“Do not store up for yourselves treasures on earth, where moths and vermin destroy, and where thieves break in and steal. But store up for yourselves treasures in heaven, where moths and vermin do not destroy, and where thieves do not break in and steal. For where your treasure is, there your heart will be also.” Matthew 6:19-21

I must admit, I can’t say I know for sure what “treasures in heaven” actually are. It’s something I’ve been thinking about lately, but I haven’t fully figured out yet. Maybe we won’t completely understand it until we’re there? But I do know what earthly treasures are. The things that we value but are in actuality things that don’t last. Money, power, status, fame, ease, possessions, entertainment, things. So I know that heavenly treasures must be the things that will last when that stuff is gone. What exactly will that be? People saved, for sure. Perhaps genuine virtues and character growth? Sacrifices we made for God? I don’t know for sure, but I want to find out what these treasures are, and I want to chase them, because God tells me these eternal treasures are the only ones worth chasing. And I believe him, even though I struggle to live like it. But true belief is tied inextricably to action. I need to chase these eternal treasures with my life, not just my words.

“This world is not our home” is a phrase I’ve heard before. It can come off sounding a bit trite, but really, it changes everything. There are much more important things to do than “live it up” if you take this perspective. If we could really live by this, it would change our lives completely. We’d live like we were dying, as the saying goes, but in ways much more meaningful than checking things off a bucket list. We might do something like this girl. We’d live for God, and we’d change the world because we’d be willing to give up anything (money, job security, reputation, comfort, the “American Dream”) to do it. And even if what we did didn’t get noticed or seem world-changing to anyone else, we would rest secure in knowing that it mattered to God, had serious value for eternity, and was shaping our own soul in beautiful ways. I’d like to live like that.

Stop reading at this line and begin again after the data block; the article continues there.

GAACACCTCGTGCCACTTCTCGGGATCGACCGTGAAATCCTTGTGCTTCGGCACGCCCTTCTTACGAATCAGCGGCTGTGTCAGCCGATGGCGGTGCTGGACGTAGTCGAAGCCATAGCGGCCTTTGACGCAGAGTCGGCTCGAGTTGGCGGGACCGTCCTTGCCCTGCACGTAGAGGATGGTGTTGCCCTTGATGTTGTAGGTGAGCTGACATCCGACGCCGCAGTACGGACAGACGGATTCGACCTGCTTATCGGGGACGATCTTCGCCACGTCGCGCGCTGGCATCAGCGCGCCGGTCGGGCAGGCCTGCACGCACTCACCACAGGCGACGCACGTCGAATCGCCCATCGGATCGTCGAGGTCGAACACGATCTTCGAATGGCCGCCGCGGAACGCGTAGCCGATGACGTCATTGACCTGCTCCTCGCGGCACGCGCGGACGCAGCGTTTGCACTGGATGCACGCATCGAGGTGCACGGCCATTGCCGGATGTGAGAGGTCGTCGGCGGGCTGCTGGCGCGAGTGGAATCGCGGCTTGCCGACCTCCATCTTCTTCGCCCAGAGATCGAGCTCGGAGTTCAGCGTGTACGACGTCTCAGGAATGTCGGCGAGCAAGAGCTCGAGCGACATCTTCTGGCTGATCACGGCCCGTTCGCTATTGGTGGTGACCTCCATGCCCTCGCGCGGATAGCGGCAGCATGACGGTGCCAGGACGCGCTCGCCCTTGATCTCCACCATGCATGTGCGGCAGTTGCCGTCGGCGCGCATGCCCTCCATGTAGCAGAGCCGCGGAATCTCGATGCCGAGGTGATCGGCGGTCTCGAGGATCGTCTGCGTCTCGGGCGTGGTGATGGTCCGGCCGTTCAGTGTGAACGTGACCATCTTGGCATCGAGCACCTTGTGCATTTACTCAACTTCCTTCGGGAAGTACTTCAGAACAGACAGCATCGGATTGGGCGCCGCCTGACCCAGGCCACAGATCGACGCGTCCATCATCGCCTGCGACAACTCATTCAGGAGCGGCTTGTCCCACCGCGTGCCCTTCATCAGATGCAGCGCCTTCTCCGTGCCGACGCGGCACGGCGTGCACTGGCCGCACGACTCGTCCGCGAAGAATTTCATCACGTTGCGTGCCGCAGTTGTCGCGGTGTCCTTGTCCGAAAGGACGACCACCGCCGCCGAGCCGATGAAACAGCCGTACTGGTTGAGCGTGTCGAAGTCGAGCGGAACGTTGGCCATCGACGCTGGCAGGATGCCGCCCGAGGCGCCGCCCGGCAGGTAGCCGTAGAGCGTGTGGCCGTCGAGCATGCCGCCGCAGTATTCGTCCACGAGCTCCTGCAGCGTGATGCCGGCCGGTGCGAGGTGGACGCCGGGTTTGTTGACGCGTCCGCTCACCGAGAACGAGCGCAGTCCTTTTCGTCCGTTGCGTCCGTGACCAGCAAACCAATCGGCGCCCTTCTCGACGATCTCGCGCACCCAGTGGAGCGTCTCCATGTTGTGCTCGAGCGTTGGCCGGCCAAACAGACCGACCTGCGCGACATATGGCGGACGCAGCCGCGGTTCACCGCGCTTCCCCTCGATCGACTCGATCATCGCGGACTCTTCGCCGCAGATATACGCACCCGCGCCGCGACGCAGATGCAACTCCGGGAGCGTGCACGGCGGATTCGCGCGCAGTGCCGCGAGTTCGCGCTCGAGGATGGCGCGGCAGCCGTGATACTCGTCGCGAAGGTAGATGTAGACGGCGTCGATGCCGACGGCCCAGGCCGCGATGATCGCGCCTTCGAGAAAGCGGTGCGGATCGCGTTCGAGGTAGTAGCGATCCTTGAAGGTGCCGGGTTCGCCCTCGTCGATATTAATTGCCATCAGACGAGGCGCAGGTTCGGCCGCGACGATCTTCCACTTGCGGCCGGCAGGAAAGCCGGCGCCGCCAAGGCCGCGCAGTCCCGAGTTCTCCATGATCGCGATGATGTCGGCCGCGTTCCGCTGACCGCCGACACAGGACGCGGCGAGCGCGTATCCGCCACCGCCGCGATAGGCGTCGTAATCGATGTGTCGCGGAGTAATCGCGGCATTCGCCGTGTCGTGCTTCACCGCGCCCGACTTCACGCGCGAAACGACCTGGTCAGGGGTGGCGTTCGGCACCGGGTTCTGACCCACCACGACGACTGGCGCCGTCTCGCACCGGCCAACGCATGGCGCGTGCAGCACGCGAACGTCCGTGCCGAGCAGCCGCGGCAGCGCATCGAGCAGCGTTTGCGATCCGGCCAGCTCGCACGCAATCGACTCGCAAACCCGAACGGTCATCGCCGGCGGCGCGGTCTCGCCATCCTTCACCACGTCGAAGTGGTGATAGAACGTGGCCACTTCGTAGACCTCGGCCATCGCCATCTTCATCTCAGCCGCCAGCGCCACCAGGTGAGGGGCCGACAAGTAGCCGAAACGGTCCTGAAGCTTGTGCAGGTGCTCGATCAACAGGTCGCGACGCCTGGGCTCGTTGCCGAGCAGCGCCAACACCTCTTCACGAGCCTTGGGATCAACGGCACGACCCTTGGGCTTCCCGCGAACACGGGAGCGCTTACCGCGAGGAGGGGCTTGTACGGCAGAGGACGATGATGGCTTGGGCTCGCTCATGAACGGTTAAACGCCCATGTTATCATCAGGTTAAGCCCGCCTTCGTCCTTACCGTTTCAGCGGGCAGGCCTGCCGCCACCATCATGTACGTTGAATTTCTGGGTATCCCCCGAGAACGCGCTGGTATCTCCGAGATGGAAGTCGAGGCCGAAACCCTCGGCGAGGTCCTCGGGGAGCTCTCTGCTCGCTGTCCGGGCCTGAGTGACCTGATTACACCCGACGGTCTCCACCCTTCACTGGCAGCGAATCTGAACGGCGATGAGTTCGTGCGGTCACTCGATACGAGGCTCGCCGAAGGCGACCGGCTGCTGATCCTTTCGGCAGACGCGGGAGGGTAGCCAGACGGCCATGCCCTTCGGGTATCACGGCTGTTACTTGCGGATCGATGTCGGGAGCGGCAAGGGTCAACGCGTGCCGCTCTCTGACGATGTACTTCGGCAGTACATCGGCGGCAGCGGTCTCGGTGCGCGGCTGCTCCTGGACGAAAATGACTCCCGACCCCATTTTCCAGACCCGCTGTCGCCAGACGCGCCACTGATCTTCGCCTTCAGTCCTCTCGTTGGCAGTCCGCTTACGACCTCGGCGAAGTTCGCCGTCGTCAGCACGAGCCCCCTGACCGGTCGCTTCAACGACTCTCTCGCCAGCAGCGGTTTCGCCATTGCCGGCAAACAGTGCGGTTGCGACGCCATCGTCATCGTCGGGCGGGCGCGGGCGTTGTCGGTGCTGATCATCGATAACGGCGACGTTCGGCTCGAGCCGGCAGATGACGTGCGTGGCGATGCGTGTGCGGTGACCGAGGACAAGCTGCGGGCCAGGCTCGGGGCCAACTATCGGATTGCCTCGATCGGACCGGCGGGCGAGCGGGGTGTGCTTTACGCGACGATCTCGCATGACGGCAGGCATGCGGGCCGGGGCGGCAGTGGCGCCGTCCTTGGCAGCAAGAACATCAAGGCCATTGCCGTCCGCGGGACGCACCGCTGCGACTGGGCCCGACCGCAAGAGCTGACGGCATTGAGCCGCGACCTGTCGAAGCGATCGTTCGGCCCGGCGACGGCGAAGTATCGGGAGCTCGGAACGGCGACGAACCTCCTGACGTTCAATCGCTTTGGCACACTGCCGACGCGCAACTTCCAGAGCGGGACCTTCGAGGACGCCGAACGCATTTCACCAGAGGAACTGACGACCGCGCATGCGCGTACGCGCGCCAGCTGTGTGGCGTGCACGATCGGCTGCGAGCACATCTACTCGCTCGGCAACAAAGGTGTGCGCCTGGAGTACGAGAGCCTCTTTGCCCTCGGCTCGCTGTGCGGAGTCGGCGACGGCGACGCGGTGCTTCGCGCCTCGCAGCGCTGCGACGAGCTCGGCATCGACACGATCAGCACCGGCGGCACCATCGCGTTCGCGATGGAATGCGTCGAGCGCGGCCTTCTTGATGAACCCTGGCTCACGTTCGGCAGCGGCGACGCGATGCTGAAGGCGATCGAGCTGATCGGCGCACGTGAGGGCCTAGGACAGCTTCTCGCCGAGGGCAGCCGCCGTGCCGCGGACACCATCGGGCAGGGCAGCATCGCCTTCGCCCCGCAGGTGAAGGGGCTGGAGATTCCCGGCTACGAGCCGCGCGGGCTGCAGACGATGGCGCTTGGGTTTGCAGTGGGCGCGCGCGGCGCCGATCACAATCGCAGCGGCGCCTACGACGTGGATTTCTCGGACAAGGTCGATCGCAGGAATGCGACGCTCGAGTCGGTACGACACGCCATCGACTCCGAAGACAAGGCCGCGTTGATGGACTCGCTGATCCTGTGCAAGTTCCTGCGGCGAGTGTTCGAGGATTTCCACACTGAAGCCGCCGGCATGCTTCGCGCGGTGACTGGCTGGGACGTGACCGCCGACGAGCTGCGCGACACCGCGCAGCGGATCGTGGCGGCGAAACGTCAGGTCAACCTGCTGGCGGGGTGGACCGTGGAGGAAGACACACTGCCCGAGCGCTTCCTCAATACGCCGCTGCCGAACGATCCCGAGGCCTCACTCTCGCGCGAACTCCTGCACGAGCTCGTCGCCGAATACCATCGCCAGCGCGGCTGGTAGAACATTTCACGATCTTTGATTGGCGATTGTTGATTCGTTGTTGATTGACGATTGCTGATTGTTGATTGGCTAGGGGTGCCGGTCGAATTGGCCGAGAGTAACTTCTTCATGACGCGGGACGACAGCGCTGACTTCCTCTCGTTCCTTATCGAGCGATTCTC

“He is no fool who gives what he cannot keep to gain what he cannot lose.” -Jim Elliott

The theme of not being home has been coming up regularly for me, and ties into the basis for this blog. The “security” of being established, planted in one location, is not something I am going to have for a while, if ever. And I am growing increasingly thankful for that, because, if I can keep the right perspective, our frequent moves will provide my family with frequent, tangible reminders of where our Home really is and what really matters. Yes, there can be value found in the experiences that come along with having a permanent residence and putting down roots. But I’m thankful that the path that’s ahead for us as a military family is already changing how I think about our possessions, and home-decorating, and is even moderating the exalted value I sometimes place on long-term community and relationships and security. There can be value in it all, but much of it is still temporary and often distracts us from what is going to last and from what, or rather Who is worthy of our worship.

“Safety makes us forget that we need Jesus. It would teach us to rest our hearts in the world and present an obstacle to our return to God. God will not encourage you to mistake [worldy comforts and security] for Home.” -Rev. Paul Wier